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    Ochoa, M. Dolz, J. Haro, et al. A dimensional comparison between delusional disorder, schizophrenia and schizoaffective disorder. Schizophr Res, , pp. Serretti, P. Dimensions of major psychoses: a confirmatory factor analysis of six competing models. Psychiatry Res, , June , pp. Kendler, D. Schizophreniform disorder, delusional disorder and psychotic disorder not otherwise specified: clinical features, outcome and familial psychopathology. Acta Psychiatr Scand, 91 , pp.

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    Diversity Within the Psychotic Continuum | Schizophrenia Bulletin | Oxford Academic

    Gonzalez, K. McKenney, J. Haro, J. Usall, et al. Deficits in executive and memory processes in delusional disorder: a case-control study. Rink, T. Pagel, J. Franklin, C. Characteristics and heterogeneity of schizoaffective disorder compared with unipolar depression and schizophrenia — a systematic literature review and meta-analysis. This is where people who seem not to fit either of the broad patterns may be particularly illuminating. There are those who seem to have frequent sensory voice-hearing experiences, yet appear to meet no other criteria for psychosis.

    I have spoken with a handful of religious practitioners who appeared to have audible or quasi-audible experiences of invisible others several times a week. Most but not all score highly in absorption. These practitioners sometimes report that they heard murmuring at times; 2 said that they had first heard voices in childhood and described no childhood trauma.

    I suggest that the careful, rich phenomenological description such as an anthropologist can provide of these and other frequent voice-hearers, with and without a trauma history, could be useful in specifying the role of absorption-dissociation and other factors in voice-hearing by identifying different patterns of experience. Such interviews would not only ask for relevant history and administer relevant scales but also explore experiential details like number of words heard, sense of command, physicality, relationship with the voice, positive or negative valence, etc.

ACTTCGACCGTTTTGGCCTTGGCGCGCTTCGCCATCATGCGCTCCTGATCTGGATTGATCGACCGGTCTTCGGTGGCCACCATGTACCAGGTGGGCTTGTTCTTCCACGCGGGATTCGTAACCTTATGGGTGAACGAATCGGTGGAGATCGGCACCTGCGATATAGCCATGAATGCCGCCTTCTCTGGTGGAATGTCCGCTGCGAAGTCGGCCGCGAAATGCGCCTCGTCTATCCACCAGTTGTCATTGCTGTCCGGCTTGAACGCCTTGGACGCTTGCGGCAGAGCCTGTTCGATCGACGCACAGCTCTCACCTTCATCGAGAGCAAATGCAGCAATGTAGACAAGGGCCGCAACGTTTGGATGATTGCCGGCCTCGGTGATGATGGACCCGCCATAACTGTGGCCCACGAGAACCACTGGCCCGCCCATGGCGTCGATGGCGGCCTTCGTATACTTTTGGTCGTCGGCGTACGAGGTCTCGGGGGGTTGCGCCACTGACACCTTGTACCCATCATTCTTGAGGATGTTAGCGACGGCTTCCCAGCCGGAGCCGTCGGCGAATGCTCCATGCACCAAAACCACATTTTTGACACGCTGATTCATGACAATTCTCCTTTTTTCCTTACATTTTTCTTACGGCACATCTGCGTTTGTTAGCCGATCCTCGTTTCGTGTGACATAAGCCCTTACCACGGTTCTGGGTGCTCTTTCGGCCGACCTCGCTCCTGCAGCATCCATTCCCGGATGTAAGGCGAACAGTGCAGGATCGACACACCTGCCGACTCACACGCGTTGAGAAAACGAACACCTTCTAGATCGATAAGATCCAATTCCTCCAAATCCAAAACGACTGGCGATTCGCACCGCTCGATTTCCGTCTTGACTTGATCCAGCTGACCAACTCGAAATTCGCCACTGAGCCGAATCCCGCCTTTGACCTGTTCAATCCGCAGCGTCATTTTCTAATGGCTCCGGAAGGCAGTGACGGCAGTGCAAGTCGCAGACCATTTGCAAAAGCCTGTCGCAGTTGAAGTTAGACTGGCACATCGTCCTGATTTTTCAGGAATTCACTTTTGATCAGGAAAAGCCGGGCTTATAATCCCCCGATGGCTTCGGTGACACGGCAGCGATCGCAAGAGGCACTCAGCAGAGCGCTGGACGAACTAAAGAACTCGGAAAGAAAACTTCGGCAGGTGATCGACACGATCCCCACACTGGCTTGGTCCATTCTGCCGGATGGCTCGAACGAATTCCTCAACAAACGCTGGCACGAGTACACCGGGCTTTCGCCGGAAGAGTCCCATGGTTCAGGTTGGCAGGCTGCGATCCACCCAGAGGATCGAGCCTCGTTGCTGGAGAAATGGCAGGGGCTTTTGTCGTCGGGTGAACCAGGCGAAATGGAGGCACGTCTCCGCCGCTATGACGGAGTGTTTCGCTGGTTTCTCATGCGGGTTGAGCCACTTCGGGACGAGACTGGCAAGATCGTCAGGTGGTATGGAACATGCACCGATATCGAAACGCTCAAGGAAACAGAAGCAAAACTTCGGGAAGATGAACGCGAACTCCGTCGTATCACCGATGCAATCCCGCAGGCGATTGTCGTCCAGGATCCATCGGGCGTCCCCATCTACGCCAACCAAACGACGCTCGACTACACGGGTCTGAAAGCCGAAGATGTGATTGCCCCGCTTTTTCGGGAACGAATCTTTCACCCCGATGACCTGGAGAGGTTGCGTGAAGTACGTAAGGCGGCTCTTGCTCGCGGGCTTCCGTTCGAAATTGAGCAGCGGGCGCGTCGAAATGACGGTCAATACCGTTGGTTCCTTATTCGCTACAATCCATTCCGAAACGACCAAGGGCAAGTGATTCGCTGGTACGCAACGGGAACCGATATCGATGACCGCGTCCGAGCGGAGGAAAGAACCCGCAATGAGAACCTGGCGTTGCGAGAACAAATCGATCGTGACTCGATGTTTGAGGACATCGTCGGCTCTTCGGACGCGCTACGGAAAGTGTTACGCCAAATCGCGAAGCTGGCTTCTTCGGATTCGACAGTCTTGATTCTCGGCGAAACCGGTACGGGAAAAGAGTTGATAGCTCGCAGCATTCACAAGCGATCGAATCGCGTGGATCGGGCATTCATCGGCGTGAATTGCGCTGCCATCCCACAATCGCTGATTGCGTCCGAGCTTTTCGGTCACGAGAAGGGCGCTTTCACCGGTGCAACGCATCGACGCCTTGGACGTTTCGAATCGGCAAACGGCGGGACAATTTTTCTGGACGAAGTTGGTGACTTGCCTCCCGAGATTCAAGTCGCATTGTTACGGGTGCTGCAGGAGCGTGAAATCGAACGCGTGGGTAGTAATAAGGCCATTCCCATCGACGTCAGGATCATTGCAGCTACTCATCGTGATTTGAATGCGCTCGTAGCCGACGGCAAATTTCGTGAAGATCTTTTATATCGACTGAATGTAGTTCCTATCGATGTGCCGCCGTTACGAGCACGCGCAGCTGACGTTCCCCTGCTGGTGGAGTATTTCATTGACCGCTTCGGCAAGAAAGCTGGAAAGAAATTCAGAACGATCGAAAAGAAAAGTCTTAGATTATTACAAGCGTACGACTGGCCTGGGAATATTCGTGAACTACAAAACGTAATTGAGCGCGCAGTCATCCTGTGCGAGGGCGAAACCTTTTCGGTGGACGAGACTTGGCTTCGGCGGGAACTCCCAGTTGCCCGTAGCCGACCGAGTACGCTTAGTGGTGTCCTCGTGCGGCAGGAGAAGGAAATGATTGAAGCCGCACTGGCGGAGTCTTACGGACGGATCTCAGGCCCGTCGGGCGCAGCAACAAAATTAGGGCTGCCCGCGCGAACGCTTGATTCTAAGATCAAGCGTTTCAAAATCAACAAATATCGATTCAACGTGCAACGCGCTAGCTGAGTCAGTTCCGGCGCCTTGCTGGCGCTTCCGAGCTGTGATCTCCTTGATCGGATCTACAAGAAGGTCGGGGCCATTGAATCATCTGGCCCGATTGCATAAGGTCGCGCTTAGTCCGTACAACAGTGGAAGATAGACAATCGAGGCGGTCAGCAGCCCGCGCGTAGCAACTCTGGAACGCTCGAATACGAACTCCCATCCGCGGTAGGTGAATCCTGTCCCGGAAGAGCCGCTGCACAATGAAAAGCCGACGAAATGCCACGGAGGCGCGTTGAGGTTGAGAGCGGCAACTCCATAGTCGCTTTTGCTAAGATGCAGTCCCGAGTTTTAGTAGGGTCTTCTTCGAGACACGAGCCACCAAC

This is particularly true of those whose reputations rest on their visionary abilities, like prophets, psychics, channelers, and the like. It certainly may be the case that such practitioners are more likely to experience actually sensory events than other people, but it is important not to take their self-reporting seriously without understanding their particular culture and without in-person interviewing which includes follow-up probes: was that outside your head, did you hear it with your ears, did you turn your head?

    We need an interdisciplinary approach 37 that includes observational and phenomenological data alongside epidemiological surveys and neuroscientific techniques in order to sort out the many components and continua 38 of this most remarkable human experience. Oxford University Press is a department of the University of Oxford.

    It furthers the University's objective of excellence in research, scholarship, and education by publishing worldwide. Sign In or Create an Account. Sign In. Advanced Search. Article Navigation. Close mobile search navigation Article Navigation. Volume Article Contents. Diversity Within the Psychotic Continuum T. Oxford Academic. Google Scholar. Cite Citation. Permissions Icon Permissions. Abstract There has been great interest in the hallucination-like events experienced by the general nonclinical population.

    A systematic review and meta-analysis of the psychosis continuum: evidence for a psychosis proneness-persistence-impairment model of psychotic disorder. Search ADS. Psychotic experiences in the general population: a cross-national analysis based on 31, respondents from 18 countries. Introduction: the extended psychosis phenotype—relationship with schizophrenia and with ultrahigh risk status for psychosis. Psychosis as a transdiagnostic and extended phenotype in the general population.

    Differences in voice-hearing experiences of people with psychosis in the USA, India and Ghana: interview-based study. Google Preview. God put a thought into my mind: the charismatic Christian experience of receiving communications from God. Experiences of hearing voices: analysis of a novel phenomenological survey. The absorption hypothesis: learning to hear God in Evangelical Christianity.